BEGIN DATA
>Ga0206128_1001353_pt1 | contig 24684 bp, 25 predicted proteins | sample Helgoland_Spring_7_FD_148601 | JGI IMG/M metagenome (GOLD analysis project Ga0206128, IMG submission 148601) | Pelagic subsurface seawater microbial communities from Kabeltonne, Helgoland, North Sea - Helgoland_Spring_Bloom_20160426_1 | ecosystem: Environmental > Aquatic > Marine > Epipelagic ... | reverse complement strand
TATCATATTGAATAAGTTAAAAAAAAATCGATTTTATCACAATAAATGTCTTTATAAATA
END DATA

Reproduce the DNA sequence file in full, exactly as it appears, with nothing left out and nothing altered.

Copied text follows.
>Ga0206128_1001353_pt1 | contig 24684 bp, 25 predicted proteins | sample Helgoland_Spring_7_FD_148601 | JGI IMG/M metagenome (GOLD analysis project Ga0206128, IMG submission 148601) | Pelagic subsurface seawater microbial communities from Kabeltonne, Helgoland, North Sea - Helgoland_Spring_Bloom_20160426_1 | ecosystem: Environmental > Aquatic > Marine > Epipelagic ... | reverse complement strand
TATCATATTGAATAAGTTAAAAAAAAATCGATTTTATCACAATAAATGTCTTTATAAATA